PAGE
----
Adiabatic Temperature Changes and Expansion and Cooling• When compressed air, gas molecules increase the temperature rises, expanding air pushes the surrounding air, cooling an amount equal the energy used up.• Adiabatic temperature changes results when air is compressed and allowed to expand.• The more you travel up through the Earth’s surface the fewer gas molecules making air move upward causing it to pass through regions with low pressure calling it the ascending air expands and cools.
Orographic lifting• As airflows goes up on the windward side of a mountain makes it the rainiest place.• As airflows down the leeward side of a mountain makes it a rain shadow desert.• When mountains act like barriers to airflow that’s when Orographic lifting of air occurs.
Frontal wedging• North America, masses is warm air and cold air collide.• North America the cooler, denser air acts as a barrier over which the warmer, less dense air rises.
Convergence• Whenever air in the lower atmosphere comes together is called convergence.• When there is more airflows coming in more then one direction it goes up.• Convergence can cause cloud development and precipitation
Localized Convective lifting• The different air temperature is caused by the unequal heating of Earth’s surface.• The warmer and less dense then the surrounding air will move upward.• Rising partials of warm air are called thermals which is localized convective lifting.
Stability (Density Differences and Stability and Daily Weather)• Volume of air was cooler then the surrounding environment, would be denser, if allowed to do it would sink to its original position.• Air is less dense then the surrounding air it will continue to rise until it reaches a temperature equal to the soundings.• When clouds have unstable air it will create a thunderstorm.
Condensation• Happens when water vapor in the air changes to a liquid.• In order for this to occur the air must be saturated.
Types of clouds• Three basic forms are cirrcus, cumulus, and stratus and the other clouds reflect one of these three or a combination of them.• Cirrcus clouds you can barley see but there stretched balls.• Cumulus are clouds that look like really big cotton balls.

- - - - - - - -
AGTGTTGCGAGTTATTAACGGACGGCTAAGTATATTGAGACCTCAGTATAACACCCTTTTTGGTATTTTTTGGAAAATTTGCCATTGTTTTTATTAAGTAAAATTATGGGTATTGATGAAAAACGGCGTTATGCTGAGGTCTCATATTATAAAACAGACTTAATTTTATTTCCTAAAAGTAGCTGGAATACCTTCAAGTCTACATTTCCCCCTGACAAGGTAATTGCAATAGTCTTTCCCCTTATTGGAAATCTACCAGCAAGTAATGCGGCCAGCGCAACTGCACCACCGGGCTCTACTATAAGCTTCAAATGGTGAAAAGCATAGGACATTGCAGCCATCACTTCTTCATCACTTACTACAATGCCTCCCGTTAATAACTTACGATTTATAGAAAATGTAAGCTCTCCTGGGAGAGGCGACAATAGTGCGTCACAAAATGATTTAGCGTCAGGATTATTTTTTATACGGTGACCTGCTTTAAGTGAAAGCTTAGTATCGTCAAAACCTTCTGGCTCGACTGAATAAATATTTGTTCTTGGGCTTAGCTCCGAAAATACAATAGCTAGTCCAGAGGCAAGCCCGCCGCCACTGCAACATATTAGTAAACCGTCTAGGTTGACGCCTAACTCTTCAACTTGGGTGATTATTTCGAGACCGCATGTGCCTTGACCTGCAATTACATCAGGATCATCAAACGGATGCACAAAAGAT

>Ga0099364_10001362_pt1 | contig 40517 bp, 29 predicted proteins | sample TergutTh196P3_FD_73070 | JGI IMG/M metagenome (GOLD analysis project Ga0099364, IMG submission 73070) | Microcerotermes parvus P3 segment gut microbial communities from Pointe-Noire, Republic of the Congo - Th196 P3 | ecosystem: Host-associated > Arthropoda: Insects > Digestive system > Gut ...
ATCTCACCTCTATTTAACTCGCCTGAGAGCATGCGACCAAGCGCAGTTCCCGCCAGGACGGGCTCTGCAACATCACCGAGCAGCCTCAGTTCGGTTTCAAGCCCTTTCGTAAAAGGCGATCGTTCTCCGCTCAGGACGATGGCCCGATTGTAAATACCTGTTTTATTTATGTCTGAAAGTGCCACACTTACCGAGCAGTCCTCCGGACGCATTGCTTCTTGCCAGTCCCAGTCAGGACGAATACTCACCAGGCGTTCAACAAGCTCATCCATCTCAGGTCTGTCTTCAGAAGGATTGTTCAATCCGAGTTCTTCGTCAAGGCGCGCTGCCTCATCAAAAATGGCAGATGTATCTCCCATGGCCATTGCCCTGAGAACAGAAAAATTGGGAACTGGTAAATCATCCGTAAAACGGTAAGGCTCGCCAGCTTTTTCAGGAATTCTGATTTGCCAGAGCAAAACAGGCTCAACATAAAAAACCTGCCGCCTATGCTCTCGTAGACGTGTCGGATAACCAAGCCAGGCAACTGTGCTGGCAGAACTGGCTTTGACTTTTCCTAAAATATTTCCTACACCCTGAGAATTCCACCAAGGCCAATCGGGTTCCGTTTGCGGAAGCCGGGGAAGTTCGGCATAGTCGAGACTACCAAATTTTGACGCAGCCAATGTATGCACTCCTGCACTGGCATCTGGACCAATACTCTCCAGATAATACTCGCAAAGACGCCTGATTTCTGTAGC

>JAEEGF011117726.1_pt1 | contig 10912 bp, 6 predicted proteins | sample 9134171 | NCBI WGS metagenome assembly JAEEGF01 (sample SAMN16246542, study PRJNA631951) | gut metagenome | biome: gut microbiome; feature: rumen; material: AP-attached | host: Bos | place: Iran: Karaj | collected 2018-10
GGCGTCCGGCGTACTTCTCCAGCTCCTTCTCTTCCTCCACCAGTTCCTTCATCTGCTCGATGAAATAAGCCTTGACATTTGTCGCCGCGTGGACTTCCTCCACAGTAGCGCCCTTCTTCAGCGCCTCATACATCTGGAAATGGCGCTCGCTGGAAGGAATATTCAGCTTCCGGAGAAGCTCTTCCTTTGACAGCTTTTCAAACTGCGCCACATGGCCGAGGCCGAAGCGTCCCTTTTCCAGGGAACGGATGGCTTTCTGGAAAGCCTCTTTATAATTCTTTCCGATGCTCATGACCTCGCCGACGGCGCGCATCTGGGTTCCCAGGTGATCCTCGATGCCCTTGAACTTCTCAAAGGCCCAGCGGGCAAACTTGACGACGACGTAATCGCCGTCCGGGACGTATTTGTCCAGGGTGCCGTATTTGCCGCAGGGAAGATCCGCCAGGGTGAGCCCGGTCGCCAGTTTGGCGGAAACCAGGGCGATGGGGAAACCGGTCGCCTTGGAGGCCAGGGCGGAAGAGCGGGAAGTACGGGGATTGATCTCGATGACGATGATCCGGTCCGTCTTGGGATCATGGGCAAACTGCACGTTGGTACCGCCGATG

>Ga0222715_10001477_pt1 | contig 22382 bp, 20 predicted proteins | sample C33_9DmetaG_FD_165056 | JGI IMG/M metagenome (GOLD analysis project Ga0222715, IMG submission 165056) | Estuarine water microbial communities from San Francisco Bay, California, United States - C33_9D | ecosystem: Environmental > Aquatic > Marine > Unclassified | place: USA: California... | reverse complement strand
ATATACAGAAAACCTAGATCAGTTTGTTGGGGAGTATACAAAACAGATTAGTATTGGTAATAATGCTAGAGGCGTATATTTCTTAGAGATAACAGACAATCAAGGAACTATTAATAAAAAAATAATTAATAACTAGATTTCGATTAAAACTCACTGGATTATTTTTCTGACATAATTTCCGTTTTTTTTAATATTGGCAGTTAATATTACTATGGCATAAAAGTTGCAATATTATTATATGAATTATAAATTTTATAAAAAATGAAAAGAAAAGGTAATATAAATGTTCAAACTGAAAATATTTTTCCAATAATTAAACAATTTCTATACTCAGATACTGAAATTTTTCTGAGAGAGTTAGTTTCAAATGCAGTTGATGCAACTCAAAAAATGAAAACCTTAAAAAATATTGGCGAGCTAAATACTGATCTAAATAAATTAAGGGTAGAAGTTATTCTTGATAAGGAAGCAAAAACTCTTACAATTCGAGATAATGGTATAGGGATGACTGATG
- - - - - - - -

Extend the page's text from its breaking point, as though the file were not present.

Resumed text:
High clouds• High clouds are made up of ice crystals most of the time.• High clouds have ice crystals in them because the low temperature and small quantities of water vapor.
Middle clouds• Are larger and denser• Light snow or drizzle may occur with these clouds
Low clouds• There are three parts of a low cloud their called stratus, stratocumulus, and nimbostratus.• Low clouds are gray/black and are clouds that are going to rain really hard.
Clouds of vertical development• Often extend upward in the middle or high altitudes.• Upward movement is triggered clouds with great vertical range are formed
Fog (by cooling and by evaporation)• Fog forms on cool, clear, calm nights when the Earth’s air is cooling rapidly.• When cool air meets warm water it makes the top water evaporate making it into fog
Cold cloud precipitation• Bergeron process is supper cooling and supper saturation.• The smaller the cloud droplets the bigger the snow crystal gets.• The bigger the snow crystal gets it will fall.
Warm cloud Precipitation• Salt can remove water vapor from the air at humitites less then 100 percent.• The large droplets move through the cloud and join together with smaller droplets.
Rain and Snow• Rain droops of water falling from the clouds with different shapes.
Sleet, Glaze, and Hail• Sleet are small particles of clear ice.• Glaze is freezing rain but when they hit an object they turn into ice.• Hail starts out as small ice pellets that when collecting super cold water pellets make them bigger.